RTÉ Sinfonietta Conducted by Anthony Hedges
When Anthony Hedges died in 2019, he left a legacy of remarkable music, some of which has been explored and rightly championed in recordings, but much of which still goes infuriatingly under-performed. The composer himself somehow does not seem to have entered the ranks of the household name Light Music composers alongside Coates and Farnon, despite being so clearly deserving of such stature. A recent article for the Light Music Society’s magazine Light & Lyrical penned by the composer’s daughter was enough to send me scurrying straight to a variety of online outlets, where I quickly and eagerly downloaded and listened to all of the material I could possibly get my hands on. Hedges composed in nearly all genres of music, Light Music only accounting for a small portion of his compositional output, which also includes two symphonies, a sinfonia concertante and an array of works for chorus and orchestra. As it is Light Music on show here, however, I shall focus on this aspect.
Compositionally, Hedges strikes me (if it doesn’t sounds too strange a comment) as a “modernist Light Music composer”. That is to say he is a fundamentally tonal composer, but one who is uncompromising in his exploration of extended tonality (not shying away from artful dissonance), rhythmic complexity and a highly individual palette of orchestral colours in often very beautiful, but never sentimental music. Demonstrating all of this to a tee is the CD’s opening work: the Four Breton Sketches, written after a holiday in Brittany. The “programme” is determined more by events and memories of Hedges’ family’s time there, rather than music to describe a landscape. The charming waltz (St. Lunaire) that opens the work is instantly arresting by its use of a carousel-like dance, but with hints of blues along the way, while the Nocturne is a much subtler affair, boasting a beautiful solo oboe line against strings, while the gentle melody still constantly subverts the listener’s expectations. More clearly programmatic is the third movement, Promenade: à Dinard, which might have listeners recalling the orchestral effects evoking car horns honking in Gershwin’s An American in Paris – certain to raise a smile with its musical wit, taking ever more circuitous musical routes to the same perfect cadence at the end of each section. The final movement Jour de Fête is nothing short of thrilling, opening with a spectacularly disjunct main theme (mostly revolving around a major 7th) that leaves the listener immediately wondering how the composer is going to treat the thematic material. What follows is both tonally and rhythmically exciting, showcasing the orchestra’s palette of colours to its fullest, with inventive writing for tuned percussion and some extraordinary chromatic and contrapuntal variations on the original theme, constantly leaving you guessing how we’re going to get back to the original key. It is one of the most accomplished light orchestral suites, outside those of Ernest Tomlinson, that I can remember hearing in a very long time and really deserves more outings.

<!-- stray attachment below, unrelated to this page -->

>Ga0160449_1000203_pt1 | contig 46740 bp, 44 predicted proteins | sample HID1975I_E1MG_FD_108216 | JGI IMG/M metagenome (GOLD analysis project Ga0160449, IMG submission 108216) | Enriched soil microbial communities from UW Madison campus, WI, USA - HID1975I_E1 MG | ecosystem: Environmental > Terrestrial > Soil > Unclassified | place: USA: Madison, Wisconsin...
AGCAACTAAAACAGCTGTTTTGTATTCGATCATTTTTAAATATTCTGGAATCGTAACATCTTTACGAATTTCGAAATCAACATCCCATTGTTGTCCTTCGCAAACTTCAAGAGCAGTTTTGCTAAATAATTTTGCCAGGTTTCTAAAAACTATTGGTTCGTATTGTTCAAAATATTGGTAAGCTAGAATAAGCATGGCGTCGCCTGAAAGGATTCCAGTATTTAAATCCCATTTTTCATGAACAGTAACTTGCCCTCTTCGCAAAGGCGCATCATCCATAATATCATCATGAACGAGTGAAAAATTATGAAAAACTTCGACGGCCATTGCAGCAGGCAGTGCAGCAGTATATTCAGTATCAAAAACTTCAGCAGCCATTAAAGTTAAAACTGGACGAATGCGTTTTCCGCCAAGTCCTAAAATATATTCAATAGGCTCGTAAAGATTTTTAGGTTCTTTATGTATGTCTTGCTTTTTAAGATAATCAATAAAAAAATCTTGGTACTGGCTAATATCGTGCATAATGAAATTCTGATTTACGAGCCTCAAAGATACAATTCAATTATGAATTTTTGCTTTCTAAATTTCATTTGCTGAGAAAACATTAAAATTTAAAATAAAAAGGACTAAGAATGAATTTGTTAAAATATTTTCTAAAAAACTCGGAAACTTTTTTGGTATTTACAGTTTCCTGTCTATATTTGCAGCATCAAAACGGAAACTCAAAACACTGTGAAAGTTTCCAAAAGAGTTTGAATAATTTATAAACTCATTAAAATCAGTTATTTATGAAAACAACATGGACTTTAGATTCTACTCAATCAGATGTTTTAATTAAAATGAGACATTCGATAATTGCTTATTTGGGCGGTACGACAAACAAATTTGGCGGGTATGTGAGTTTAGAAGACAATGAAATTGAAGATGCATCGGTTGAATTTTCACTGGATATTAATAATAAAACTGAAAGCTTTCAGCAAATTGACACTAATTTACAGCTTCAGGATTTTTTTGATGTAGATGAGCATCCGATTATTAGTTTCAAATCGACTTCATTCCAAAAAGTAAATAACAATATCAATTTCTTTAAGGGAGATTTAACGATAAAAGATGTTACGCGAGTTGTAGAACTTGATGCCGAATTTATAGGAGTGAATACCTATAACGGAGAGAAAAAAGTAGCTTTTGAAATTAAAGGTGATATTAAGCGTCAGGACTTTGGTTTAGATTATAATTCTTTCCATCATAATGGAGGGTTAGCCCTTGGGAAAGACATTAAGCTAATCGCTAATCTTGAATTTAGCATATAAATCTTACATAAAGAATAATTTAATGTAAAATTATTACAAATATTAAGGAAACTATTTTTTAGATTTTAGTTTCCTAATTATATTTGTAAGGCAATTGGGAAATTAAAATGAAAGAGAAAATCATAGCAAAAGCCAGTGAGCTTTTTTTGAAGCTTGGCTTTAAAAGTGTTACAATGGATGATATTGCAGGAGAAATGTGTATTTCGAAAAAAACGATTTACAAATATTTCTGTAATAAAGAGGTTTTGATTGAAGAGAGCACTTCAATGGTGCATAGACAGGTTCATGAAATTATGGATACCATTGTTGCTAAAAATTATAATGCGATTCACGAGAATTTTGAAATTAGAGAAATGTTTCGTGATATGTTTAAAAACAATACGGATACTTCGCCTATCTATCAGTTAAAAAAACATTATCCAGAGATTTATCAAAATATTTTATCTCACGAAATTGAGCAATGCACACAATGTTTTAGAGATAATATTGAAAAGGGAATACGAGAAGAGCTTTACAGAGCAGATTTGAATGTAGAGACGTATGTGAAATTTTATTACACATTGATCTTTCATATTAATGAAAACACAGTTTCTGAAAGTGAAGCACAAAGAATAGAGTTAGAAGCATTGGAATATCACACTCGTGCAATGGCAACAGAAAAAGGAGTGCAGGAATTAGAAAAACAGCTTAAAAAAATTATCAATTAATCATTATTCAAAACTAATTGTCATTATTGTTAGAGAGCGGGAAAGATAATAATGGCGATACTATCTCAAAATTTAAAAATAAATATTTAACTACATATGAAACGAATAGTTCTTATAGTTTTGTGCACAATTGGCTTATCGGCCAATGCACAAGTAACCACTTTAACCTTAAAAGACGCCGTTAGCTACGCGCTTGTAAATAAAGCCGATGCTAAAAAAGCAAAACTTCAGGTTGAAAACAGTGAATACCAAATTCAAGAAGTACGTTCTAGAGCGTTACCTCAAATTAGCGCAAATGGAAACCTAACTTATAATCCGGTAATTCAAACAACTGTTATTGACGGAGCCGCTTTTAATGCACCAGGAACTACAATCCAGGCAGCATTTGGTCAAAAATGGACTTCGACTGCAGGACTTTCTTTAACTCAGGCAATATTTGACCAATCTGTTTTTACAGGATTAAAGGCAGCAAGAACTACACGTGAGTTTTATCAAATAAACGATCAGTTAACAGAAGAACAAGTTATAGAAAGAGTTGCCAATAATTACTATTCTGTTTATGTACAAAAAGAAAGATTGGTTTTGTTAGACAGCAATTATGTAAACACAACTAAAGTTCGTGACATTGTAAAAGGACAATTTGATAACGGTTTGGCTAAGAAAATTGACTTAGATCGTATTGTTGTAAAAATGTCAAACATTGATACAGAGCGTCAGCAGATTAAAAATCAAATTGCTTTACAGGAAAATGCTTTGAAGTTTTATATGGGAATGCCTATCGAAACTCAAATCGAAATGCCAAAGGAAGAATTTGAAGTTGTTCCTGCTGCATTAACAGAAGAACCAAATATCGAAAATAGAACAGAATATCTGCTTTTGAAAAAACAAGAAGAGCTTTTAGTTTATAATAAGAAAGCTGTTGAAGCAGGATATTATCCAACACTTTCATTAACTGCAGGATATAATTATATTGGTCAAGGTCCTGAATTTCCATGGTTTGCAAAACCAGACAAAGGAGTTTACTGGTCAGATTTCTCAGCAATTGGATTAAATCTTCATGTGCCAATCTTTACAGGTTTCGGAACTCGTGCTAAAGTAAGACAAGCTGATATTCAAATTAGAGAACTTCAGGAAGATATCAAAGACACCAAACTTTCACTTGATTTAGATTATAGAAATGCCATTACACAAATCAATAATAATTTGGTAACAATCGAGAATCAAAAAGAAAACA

Only one stand-alone miniature graces the disc, which is the haunting Cantelina, but this is actually an orchestration of a slow movement from the work Pieces of Eight, originally written for four pianos with eight pianists. It proves a perfect counterbalance to the more hefty but wonderfully rousing Heigham Sound Overture, which follows it.
The Four Miniature Dances provide something of a more personal side to the album, with each of the short movements named after one of the composer’s children. The liner notes inform us that this was the composer’s first foray into the realms of Light Music, though it bears the hallmarks of an already mature voice and many of the features that seem to inform the later works on the disc. Of the other two suites in the collection, I personally gravitate to the Scenes from the Humber more than Kingston Sketches but I suspect this is purely a matter of taste, and the Ferensway March that closes the CD still contains a most memorable melody to leave the listener humming happily for many hours!
Hedges himself conducted the RTE Orchestra and, on the evidence of this CD, it
sounds like they enjoyed themselves. The sound is crisp and the orchestra execute their work admirably, no doubt in part due to the composer himself as conductor. There is no shortage of dissonance on show and Scenes from the Humber boasts some remarkably unpredictable writing in its third movement, not unlike the humour found in à Dinard earlier in the disc. It is a real shame there isn’t more of Hedges’ considerable output on CD, but we are left in hope that this release will prompt a well deserved re-kindling of interest in his works. DA
* Sadly, the Library of Light Orchestral Music does not currently house any of Anthony Hedges’ Music. However, should you wish to obtain any, it can be found from Westfield Music (www.hedgeswestfieldmusic.co.uk)
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